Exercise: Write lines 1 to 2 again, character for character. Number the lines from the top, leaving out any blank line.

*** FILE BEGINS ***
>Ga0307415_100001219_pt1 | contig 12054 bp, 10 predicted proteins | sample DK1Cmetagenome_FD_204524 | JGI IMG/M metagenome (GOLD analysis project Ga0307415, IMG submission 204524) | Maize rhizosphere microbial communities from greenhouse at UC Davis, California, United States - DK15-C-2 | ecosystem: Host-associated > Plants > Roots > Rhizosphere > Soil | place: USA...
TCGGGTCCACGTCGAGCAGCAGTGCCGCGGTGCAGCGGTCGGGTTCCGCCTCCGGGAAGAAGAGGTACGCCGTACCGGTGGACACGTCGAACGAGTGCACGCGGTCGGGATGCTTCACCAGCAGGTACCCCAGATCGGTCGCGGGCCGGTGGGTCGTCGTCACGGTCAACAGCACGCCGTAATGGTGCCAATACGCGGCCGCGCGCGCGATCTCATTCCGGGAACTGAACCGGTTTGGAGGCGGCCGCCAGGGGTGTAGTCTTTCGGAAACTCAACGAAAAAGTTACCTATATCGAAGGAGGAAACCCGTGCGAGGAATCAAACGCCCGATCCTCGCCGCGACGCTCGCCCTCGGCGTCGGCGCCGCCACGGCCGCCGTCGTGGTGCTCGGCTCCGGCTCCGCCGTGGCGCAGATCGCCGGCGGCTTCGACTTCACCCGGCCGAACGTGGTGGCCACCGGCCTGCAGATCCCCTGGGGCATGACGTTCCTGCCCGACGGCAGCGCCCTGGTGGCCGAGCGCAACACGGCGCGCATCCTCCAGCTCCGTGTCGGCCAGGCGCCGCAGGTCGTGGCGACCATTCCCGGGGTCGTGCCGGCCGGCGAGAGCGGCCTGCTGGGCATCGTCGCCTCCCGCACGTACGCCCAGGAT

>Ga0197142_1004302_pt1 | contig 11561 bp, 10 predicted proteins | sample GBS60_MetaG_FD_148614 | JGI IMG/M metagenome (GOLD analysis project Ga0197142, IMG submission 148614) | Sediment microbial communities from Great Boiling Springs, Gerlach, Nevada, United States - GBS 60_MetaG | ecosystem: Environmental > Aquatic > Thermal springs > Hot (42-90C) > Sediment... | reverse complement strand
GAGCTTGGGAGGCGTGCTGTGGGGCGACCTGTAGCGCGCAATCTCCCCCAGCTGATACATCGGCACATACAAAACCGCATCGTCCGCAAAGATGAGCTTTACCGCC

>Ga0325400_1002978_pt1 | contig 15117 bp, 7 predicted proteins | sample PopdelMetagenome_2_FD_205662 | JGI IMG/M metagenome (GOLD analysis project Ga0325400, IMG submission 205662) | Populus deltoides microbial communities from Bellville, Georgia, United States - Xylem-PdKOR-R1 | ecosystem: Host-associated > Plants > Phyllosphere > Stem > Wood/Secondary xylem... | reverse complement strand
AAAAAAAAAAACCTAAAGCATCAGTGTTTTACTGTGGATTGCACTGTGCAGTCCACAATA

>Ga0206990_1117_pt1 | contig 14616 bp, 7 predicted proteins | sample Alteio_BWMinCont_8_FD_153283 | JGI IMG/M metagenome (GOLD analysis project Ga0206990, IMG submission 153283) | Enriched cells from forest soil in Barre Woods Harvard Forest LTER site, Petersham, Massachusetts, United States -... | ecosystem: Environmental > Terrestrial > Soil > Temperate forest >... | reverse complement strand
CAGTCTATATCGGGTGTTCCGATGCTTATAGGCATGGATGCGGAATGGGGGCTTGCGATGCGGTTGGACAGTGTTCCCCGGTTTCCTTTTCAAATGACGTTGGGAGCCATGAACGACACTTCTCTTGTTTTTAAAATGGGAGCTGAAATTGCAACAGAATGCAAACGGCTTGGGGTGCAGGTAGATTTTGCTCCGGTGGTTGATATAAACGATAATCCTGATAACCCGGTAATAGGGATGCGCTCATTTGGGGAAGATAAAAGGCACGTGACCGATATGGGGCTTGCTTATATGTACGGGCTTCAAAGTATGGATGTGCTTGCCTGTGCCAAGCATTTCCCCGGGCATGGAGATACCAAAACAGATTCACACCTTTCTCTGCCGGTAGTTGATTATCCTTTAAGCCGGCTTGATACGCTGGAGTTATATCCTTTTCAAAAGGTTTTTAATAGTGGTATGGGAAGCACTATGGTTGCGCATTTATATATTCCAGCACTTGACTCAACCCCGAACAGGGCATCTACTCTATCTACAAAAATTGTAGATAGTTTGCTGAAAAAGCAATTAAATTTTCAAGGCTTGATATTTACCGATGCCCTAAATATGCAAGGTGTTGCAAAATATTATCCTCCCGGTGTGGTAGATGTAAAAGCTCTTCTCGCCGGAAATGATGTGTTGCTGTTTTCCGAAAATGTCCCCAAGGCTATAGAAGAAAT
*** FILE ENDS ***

>Ga0307415_100001219_pt1 | contig 12054 bp, 10 predicted proteins | sample DK1Cmetagenome_FD_204524 | JGI IMG/M metagenome (GOLD analysis project Ga0307415, IMG submission 204524) | Maize rhizosphere microbial communities from greenhouse at UC Davis, California, United States - DK15-C-2 | ecosystem: Host-associated > Plants > Roots > Rhizosphere > Soil | place: USA...
TCGGGTCCACGTCGAGCAGCAGTGCCGCGGTGCAGCGGTCGGGTTCCGCCTCCGGGAAGAAGAGGTACGCCGTACCGGTGGACACGTCGAACGAGTGCACGCGGTCGGGATGCTTCACCAGCAGGTACCCCAGATCGGTCGCGGGCCGGTGGGTCGTCGTCACGGTCAACAGCACGCCGTAATGGTGCCAATACGCGGCCGCGCGCGCGATCTCATTCCGGGAACTGAACCGGTTTGGAGGCGGCCGCCAGGGGTGTAGTCTTTCGGAAACTCAACGAAAAAGTTACCTATATCGAAGGAGGAAACCCGTGCGAGGAATCAAACGCCCGATCCTCGCCGCGACGCTCGCCCTCGGCGTCGGCGCCGCCACGGCCGCCGTCGTGGTGCTCGGCTCCGGCTCCGCCGTGGCGCAGATCGCCGGCGGCTTCGACTTCACCCGGCCGAACGTGGTGGCCACCGGCCTGCAGATCCCCTGGGGCATGACGTTCCTGCCCGACGGCAGCGCCCTGGTGGCCGAGCGCAACACGGCGCGCATCCTCCAGCTCCGTGTCGGCCAGGCGCCGCAGGTCGTGGCGACCATTCCCGGGGTCGTGCCGGCCGGCGAGAGCGGCCTGCTGGGCATCGTCGCCTCCCGCACGTACGCCCAGGAT